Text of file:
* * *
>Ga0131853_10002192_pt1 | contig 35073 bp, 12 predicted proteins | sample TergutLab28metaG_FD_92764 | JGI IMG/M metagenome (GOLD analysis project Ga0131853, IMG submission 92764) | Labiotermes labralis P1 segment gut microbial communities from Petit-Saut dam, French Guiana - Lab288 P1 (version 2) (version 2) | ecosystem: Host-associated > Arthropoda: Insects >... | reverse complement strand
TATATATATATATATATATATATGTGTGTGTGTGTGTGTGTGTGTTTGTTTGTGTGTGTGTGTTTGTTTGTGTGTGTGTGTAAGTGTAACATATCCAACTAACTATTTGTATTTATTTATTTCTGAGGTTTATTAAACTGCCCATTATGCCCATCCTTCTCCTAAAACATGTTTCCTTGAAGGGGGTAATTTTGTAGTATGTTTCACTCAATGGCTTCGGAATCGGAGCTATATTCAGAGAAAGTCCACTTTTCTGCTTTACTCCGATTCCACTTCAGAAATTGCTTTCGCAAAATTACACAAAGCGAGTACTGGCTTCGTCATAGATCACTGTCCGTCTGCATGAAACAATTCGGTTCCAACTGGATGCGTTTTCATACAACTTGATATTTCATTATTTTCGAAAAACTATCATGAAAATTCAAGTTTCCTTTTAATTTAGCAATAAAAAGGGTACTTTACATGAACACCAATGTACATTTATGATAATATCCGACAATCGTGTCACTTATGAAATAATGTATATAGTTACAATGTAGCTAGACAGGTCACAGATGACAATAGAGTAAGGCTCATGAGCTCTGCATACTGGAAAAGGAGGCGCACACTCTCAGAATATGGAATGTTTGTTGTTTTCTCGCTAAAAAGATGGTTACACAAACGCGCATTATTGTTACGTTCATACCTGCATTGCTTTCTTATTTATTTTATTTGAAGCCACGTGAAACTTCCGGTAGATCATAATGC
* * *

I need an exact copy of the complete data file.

>Ga0131853_10002192_pt1 | contig 35073 bp, 12 predicted proteins | sample TergutLab28metaG_FD_92764 | JGI IMG/M metagenome (GOLD analysis project Ga0131853, IMG submission 92764) | Labiotermes labralis P1 segment gut microbial communities from Petit-Saut dam, French Guiana - Lab288 P1 (version 2) (version 2) | ecosystem: Host-associated > Arthropoda: Insects >... | reverse complement strand
TATATATATATATATATATATATGTGTGTGTGTGTGTGTGTGTGTTTGTTTGTGTGTGTGTGTTTGTTTGTGTGTGTGTGTAAGTGTAACATATCCAACTAACTATTTGTATTTATTTATTTCTGAGGTTTATTAAACTGCCCATTATGCCCATCCTTCTCCTAAAACATGTTTCCTTGAAGGGGGTAATTTTGTAGTATGTTTCACTCAATGGCTTCGGAATCGGAGCTATATTCAGAGAAAGTCCACTTTTCTGCTTTACTCCGATTCCACTTCAGAAATTGCTTTCGCAAAATTACACAAAGCGAGTACTGGCTTCGTCATAGATCACTGTCCGTCTGCATGAAACAATTCGGTTCCAACTGGATGCGTTTTCATACAACTTGATATTTCATTATTTTCGAAAAACTATCATGAAAATTCAAGTTTCCTTTTAATTTAGCAATAAAAAGGGTACTTTACATGAACACCAATGTACATTTATGATAATATCCGACAATCGTGTCACTTATGAAATAATGTATATAGTTACAATGTAGCTAGACAGGTCACAGATGACAATAGAGTAAGGCTCATGAGCTCTGCATACTGGAAAAGGAGGCGCACACTCTCAGAATATGGAATGTTTGTTGTTTTCTCGCTAAAAAGATGGTTACACAAACGCGCATTATTGTTACGTTCATACCTGCATTGCTTTCTTATTTATTTTATTTGAAGCCACGTGAAACTTCCGGTAGATCATAATGC